With rising housing costs and 25% percent of our citizens at or below the poverty level, housing affordability is our most pressing need. I agree that transit is vital.. Transit mode options, however, are expanding even as travel needs and behaviors are changing rapidly. To hold to a 20 year old notion that streetcars are the only “solution” that can be considered seems unwise.Report

      Reply
  4. jay scott says:

    Why must transit on the beltline be via streetcar? would it not be cheaper to use buses – we can easily design buses that are high tech and look like streetcars. buses can be electric without the power lines, and since they wont interact with streets and associated traffic problems. surely this is significantly cheaper than streetcars.Report

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  5. Sally Flocks says:

    I rely primarily on walking and transit to get around in Atlanta. With regards to transit, what matters most for me is the frequency of buses or trains and whether or not they’re stuck in traffic. People who use transit on the BeltLine won’t have to share lanes with automobiles, a big plus. This applies regardless of whether the BeltLine uses buses or streetcars. Like Mike, I think vehicles like the Tech Trolley would be a far better choice. In addition to lower cost, service could be launched soon. Streetcars were selected as the “locally preferred alternative” in 2003. Much has changed since then. The BeltLine has invested a considerable amount of time and money in developing plans for the streetcar, it’s far, far less than the difference in cost and time to completion between streetcars and trolleys.Report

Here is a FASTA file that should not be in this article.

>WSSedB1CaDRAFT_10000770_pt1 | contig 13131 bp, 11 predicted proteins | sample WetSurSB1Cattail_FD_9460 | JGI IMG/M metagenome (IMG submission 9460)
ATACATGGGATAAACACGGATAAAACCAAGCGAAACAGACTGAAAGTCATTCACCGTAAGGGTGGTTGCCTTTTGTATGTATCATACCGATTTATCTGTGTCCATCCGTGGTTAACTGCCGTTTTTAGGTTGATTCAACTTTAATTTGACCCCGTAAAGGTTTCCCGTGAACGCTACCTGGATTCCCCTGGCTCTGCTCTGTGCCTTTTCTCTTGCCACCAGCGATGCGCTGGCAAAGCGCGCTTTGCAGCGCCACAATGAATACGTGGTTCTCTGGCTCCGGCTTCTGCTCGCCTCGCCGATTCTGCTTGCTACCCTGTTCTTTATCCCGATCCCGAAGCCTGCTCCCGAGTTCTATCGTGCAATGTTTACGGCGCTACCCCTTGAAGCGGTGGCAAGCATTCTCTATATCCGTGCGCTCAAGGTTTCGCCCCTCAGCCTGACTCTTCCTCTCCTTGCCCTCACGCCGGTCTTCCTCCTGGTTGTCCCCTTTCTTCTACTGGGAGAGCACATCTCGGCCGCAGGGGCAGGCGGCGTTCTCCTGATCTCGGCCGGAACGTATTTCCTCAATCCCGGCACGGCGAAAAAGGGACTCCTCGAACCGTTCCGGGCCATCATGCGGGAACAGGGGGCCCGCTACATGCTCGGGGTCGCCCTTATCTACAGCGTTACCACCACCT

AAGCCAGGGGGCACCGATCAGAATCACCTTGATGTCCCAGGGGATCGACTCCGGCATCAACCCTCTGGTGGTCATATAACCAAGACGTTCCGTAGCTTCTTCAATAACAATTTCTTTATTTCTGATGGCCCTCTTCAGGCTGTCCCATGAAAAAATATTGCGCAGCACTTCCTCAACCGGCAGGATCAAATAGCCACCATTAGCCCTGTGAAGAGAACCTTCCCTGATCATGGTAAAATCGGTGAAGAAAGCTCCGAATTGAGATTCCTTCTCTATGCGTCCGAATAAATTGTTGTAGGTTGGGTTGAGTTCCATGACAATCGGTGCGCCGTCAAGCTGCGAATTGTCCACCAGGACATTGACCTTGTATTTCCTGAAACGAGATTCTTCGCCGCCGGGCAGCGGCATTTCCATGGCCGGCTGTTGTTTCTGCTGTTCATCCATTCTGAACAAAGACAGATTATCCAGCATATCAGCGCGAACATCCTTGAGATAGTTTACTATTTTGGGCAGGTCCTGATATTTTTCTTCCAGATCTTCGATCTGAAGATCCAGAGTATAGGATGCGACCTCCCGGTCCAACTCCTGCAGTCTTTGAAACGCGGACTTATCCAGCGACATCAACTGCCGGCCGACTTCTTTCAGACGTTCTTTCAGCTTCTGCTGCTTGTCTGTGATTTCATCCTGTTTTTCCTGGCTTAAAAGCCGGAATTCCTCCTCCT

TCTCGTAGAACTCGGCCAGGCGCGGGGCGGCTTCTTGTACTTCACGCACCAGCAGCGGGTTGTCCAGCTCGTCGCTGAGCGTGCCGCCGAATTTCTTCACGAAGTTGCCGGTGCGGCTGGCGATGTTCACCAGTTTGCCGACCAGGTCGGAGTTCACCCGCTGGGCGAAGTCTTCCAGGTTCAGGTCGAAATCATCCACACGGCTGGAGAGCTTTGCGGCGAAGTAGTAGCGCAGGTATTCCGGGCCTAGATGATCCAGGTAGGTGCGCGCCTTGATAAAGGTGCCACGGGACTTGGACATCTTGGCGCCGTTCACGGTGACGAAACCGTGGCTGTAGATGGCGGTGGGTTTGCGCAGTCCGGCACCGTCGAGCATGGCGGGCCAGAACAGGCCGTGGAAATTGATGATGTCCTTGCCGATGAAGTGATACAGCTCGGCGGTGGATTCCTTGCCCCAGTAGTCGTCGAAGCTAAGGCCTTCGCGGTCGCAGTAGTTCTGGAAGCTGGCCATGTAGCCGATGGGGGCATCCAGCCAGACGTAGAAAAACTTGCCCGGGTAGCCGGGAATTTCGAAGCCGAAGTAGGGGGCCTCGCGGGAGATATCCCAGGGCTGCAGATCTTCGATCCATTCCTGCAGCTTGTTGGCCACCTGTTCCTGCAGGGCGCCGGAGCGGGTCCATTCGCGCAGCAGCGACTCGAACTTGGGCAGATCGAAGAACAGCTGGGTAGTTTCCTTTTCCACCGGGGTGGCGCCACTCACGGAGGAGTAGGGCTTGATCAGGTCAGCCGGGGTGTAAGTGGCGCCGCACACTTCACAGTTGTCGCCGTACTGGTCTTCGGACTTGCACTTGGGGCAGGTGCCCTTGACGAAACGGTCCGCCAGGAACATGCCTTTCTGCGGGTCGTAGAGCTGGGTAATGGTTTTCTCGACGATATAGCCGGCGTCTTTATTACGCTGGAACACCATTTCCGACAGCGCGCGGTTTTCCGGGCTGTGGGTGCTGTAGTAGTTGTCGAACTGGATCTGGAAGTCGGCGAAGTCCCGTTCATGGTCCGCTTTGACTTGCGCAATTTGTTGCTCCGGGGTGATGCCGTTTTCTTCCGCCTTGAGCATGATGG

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  6. David Edwards says:

    Thanks Mike for a very helpful analysis of the situation. I tend to agree with you regarding the viability of streetcars on the Beltline. During the initial planning for the system during the Franklin Administration, we struggled to make the operations numbers work; we had to create extremely rosy scenarios concerning density along the Beltline path that turn out to have been extremely unrealistic (look no further than the pushback on the proposal for what I would consider rather modest density at 10th and Monroe). If ABI has a viable business case for fixed rail transit on the Beltline I would love to see it. I just can’t see how you make the numbers work.